New Pets Need Puppy & Kitten Care in Rocklin, CA
Bringing home a new puppy or kitten is fun for the whole family. Get everyone off to a great start by scheduling an appointment with Rocklin Road Animal Hospital within the first few days of your pet’s arrival. Your veterinary professionals will develop a customized wellness plan for the youngster, providing the best possible care at every stage of your new pet’s life.
If your young pet is to be left alone while family members are at work or school, find a clean, dry space that is safe—most puppies do well in gated areas or crates, while kittens may need to be closed into a room or rooms that have been made safe for them. Provide a warm, dry bed and a source for water at all times. Remove any accessible houseplants or chemicals from this area to avoid accidental poisoning. Most puppies and kittens love to chew, so get down on your hands and knees to identify hazards and remove them from this space. And don’t forget to provide your puppy or kitten with appropriate chew toys.
Young animals have sensitive digestive systems, so we recommend high-quality puppy or kitten food for the healthy growth and development of your new pet. Never give your young pet table food—avoiding table food from the start helps prevent obesity and finicky eaters. Offer fresh water at all times to aid digestion and prevent dehydration. Consult with the professionals at Rocklin Road Animal Hospital regarding an appropriate diet plan, high-quality pet foods, and safe treats for your new pet.
Puppies and kittens are babies and leaving them alone for long periods of time may fail to socialize them. Socializing is critical to avoiding a very shy or fearful pet that may exhibit behavior problems such as biting or scratching. Make sure your new pet has company—lots of it! We will be pleased to recommend resources for training your new pet.
See our article on Dog Training and Socialization.
See our article on Introducing Your Dog to New Dogs.
At Rocklin Road Animal Hospital, we tailor your pet’s preventive care to meet your individual needs and lifestyle. However, these are some common vaccines we may recommend for basic puppy or kitten care:
Puppy Vaccine Schedule
See our article on Puppy Vaccines for more detailed information.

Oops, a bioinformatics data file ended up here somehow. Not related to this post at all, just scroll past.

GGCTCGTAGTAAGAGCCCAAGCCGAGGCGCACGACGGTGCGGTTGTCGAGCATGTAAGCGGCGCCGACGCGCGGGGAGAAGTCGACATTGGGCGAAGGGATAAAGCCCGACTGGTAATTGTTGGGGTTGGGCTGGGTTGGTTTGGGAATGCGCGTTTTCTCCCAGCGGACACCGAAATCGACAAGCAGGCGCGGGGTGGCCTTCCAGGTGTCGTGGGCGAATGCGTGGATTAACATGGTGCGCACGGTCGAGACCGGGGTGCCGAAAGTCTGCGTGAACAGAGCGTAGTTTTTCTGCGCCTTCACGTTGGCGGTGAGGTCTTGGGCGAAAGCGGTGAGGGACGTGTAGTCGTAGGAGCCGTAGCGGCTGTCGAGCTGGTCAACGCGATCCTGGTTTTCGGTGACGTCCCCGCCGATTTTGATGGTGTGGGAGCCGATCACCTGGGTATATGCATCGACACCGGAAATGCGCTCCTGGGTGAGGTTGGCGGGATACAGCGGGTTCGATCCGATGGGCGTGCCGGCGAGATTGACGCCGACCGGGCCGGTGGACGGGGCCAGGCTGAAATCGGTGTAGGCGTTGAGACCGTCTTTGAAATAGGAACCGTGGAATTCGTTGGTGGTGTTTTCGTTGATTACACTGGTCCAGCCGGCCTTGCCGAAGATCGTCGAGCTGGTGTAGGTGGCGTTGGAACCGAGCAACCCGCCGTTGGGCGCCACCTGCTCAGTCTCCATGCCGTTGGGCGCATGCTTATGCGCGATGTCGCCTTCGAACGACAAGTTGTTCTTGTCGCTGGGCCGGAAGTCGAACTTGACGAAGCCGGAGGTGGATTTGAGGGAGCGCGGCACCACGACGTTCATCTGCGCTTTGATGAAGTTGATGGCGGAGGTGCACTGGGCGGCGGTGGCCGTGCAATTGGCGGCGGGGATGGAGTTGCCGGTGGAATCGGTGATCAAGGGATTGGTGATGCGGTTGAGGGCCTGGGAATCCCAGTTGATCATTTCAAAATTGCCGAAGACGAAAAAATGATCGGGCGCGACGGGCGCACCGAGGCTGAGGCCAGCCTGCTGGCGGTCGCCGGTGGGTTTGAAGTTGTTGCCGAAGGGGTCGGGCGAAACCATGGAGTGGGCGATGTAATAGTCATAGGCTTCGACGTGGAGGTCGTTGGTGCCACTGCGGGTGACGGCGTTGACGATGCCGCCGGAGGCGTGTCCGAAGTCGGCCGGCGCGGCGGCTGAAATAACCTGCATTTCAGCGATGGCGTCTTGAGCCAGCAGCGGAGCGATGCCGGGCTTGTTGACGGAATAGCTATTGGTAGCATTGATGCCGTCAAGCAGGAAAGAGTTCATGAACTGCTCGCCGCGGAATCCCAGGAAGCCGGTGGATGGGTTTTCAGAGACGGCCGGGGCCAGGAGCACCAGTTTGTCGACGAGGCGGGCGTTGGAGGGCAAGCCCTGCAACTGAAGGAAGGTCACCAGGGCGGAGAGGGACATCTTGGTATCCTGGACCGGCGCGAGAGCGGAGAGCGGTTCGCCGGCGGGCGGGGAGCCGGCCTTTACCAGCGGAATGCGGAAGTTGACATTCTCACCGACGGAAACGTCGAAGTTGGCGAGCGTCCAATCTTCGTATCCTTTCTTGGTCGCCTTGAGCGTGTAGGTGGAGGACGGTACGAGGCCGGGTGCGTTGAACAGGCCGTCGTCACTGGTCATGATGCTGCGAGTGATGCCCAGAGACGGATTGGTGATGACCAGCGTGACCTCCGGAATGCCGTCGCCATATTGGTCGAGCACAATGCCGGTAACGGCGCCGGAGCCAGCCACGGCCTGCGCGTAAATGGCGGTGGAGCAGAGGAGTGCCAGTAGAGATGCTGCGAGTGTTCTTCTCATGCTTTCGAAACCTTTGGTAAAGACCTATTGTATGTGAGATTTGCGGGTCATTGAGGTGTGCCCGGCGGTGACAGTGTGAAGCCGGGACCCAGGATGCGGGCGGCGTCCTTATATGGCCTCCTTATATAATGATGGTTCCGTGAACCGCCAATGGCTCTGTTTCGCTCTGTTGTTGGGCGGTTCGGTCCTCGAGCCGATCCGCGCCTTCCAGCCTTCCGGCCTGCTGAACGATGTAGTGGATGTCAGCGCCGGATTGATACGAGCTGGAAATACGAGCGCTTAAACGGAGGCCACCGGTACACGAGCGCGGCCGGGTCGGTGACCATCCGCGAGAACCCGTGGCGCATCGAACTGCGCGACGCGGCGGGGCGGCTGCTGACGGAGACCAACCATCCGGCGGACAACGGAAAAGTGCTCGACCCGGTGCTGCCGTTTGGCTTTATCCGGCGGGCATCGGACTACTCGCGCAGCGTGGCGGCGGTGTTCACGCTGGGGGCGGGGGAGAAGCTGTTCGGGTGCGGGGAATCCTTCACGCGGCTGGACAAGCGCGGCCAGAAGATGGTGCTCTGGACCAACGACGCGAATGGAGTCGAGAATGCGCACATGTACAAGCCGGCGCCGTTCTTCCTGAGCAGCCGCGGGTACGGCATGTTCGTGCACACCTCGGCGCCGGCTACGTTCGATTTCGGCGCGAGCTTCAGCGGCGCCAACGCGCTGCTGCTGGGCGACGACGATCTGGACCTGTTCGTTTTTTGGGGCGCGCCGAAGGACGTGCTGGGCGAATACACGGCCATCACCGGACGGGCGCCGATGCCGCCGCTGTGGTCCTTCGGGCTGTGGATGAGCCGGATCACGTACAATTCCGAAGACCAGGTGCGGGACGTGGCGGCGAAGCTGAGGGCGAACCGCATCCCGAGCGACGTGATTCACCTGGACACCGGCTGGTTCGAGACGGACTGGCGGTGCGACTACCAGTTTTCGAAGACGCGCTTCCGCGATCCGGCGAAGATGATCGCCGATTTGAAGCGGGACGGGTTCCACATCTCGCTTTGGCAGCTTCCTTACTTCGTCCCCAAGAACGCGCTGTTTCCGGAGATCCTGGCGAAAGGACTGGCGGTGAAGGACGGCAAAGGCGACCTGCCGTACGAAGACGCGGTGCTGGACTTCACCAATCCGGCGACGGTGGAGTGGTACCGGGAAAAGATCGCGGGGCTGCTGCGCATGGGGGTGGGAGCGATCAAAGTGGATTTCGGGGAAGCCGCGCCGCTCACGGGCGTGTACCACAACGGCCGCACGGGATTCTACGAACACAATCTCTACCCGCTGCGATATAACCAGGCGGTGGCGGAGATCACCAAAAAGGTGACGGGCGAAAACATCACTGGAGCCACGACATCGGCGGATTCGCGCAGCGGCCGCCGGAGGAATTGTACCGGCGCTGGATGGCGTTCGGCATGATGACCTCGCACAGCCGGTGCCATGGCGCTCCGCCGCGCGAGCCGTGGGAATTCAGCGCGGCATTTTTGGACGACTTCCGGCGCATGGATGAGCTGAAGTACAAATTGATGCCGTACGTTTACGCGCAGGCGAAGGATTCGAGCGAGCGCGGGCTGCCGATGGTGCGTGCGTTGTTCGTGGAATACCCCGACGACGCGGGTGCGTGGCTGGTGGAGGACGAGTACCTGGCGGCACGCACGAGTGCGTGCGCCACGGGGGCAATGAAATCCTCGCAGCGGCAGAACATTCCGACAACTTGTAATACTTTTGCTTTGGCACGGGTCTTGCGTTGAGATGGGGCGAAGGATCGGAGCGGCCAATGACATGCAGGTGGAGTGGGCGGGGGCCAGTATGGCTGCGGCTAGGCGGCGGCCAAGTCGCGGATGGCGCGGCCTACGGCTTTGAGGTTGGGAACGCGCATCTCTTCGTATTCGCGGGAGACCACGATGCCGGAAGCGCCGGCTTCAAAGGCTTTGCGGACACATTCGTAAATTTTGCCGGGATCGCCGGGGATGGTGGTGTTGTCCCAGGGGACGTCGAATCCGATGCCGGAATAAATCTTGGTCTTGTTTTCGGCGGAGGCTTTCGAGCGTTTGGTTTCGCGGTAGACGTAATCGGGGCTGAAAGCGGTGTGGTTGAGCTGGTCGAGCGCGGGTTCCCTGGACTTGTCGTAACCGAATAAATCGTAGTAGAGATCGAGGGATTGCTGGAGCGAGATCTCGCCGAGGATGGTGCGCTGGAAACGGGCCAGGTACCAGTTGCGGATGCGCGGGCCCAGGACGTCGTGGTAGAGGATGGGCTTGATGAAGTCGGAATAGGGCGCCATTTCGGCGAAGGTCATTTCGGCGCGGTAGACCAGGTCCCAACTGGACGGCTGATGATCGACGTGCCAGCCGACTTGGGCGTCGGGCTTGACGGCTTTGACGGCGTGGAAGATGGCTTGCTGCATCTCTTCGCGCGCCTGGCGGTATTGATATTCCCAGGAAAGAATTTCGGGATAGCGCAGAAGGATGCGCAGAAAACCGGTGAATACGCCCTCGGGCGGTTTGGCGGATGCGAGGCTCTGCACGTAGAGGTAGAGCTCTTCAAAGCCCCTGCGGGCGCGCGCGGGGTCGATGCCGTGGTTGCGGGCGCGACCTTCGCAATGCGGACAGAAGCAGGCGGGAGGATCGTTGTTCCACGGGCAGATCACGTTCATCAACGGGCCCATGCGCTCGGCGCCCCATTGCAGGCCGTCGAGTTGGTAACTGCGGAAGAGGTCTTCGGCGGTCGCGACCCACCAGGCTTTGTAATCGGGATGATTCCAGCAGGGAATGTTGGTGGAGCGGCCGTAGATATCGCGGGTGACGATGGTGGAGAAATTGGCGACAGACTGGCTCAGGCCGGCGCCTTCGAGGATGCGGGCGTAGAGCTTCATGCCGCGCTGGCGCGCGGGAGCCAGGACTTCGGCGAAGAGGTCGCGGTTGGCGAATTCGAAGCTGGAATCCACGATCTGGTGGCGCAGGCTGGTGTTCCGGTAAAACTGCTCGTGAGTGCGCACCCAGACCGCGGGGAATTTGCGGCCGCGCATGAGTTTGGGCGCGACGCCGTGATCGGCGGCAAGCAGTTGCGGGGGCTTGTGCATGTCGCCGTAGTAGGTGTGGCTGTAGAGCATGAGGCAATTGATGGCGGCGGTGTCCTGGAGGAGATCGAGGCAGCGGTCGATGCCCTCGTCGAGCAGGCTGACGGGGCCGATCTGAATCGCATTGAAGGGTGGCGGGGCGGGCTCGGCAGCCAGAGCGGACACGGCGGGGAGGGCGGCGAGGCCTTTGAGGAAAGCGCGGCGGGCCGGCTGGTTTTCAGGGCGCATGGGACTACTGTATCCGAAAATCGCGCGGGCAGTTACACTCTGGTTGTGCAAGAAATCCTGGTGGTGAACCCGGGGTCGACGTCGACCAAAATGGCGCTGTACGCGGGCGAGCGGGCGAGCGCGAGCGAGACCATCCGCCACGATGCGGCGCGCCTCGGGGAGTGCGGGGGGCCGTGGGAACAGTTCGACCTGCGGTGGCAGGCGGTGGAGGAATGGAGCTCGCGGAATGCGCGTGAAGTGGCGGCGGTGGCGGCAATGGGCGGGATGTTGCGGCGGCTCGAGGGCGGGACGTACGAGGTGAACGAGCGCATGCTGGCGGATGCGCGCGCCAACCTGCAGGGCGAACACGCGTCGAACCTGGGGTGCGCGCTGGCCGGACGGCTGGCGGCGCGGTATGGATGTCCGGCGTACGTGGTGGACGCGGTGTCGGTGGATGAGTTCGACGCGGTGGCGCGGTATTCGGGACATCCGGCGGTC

- Canine distemper/adenovirus type 2/parainfluenza/canine parvovirus—at 6–8 weeks, booster every 3 weeks until 12 weeks of age
- Bordetella—at 6–8 weeks
- Leptospirosis—at 6–8 weeks, booster once in 3 weeks
- Rabies—at 16 weeks
Not a vaccine, but puppies should start on heartworm prevention as early as 6 weeks of age.
Kitten Vaccine Schedule
See our article on Kitten Vaccines for more detailed information.
- Feline viral rhinotracheitis/calicivirus/panleukopenia—start at 6 weeks, booster every 3 weeks until 12 weeks old
- Feline leukemia (FeLV)—at 8–9 weeks, booster 3 weeks later (usually recommended in outdoor kittens only)
- Rabies—at 12 weeks
- Feline leukemia (FeLV) and FIV test—used to detect exposure to or infection of one of these viruses and recommended for any new cat coming into the household
Visit our Pet Vaccinations page to find additional information regarding vaccines and the diseases they prevent in pets.
In addition to vaccines, puppies and kittens can be infected with worms while still in the womb or from their mother’s milk and need to be dewormed after they are weaned. Deworming should occur at least 4 times between 7 and 16 weeks of age, with a recheck at 6 months and 1 year of age.
This deworming protocol is the intestinal parasite control program recommended by the Centers for Disease Control (CDC). Under normal situations, it is rare for children to become infected with worms from animals. However, we strongly recommend good sanitation and parasite control to keep you family’s risk at a minimum.
Learning about kitten/cat socialization is important for a mentally healthy cat. For more information read our article on it. Understanding Cat Behavior with Socialization
We recommend all puppies and kittens not in a breeding program be spayed or neutered. When to spay or neuter depends on several factors, which you can discuss with your veterinarian. This results in a healthier pet that will generally live longer and be a happier companion in your home. Learn about this simple surgical procedure on our Spay & Neuter page.
Bring your questions and concerns to your pet’s wellness visits at Rocklin Road Animal Hospital. We look forward to meeting you and the newest member of the RRAH family!